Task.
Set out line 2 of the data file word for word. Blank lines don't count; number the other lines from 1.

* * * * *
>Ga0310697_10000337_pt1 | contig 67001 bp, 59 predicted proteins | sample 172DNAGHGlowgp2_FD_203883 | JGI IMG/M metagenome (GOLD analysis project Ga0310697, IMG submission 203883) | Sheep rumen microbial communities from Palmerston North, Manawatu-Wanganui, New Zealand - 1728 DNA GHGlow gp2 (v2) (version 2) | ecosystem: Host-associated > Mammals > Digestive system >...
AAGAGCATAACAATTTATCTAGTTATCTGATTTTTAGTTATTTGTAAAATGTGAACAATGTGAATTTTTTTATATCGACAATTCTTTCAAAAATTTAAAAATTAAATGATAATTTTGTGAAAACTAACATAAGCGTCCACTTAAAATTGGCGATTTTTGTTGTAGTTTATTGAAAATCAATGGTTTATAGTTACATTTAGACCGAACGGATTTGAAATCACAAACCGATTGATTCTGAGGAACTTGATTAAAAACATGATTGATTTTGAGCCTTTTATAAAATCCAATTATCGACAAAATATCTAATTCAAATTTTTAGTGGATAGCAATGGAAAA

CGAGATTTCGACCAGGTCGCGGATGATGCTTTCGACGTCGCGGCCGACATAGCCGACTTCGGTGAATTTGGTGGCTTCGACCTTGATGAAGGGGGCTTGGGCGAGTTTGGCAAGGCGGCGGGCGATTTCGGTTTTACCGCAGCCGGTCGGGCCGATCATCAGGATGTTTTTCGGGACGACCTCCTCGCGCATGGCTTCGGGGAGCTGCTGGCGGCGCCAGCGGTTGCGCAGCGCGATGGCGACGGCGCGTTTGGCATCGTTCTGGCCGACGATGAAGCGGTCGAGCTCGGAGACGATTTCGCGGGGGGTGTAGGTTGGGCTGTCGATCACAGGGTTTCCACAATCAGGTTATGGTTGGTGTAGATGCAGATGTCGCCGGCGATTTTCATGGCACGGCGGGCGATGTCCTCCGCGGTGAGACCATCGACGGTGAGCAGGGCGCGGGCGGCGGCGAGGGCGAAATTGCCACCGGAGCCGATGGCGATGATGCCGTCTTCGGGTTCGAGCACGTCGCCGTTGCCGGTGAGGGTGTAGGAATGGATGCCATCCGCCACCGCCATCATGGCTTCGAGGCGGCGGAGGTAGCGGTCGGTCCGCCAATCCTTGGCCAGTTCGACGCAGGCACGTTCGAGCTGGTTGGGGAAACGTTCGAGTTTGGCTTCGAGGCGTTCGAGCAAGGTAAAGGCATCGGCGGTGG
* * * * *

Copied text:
AAGAGCATAACAATTTATCTAGTTATCTGATTTTTAGTTATTTGTAAAATGTGAACAATGTGAATTTTTTTATATCGACAATTCTTTCAAAAATTTAAAAATTAAATGATAATTTTGTGAAAACTAACATAAGCGTCCACTTAAAATTGGCGATTTTTGTTGTAGTTTATTGAAAATCAATGGTTTATAGTTACATTTAGACCGAACGGATTTGAAATCACAAACCGATTGATTCTGAGGAACTTGATTAAAAACATGATTGATTTTGAGCCTTTTATAAAATCCAATTATCGACAAAATATCTAATTCAAATTTTTAGTGGATAGCAATGGAAAA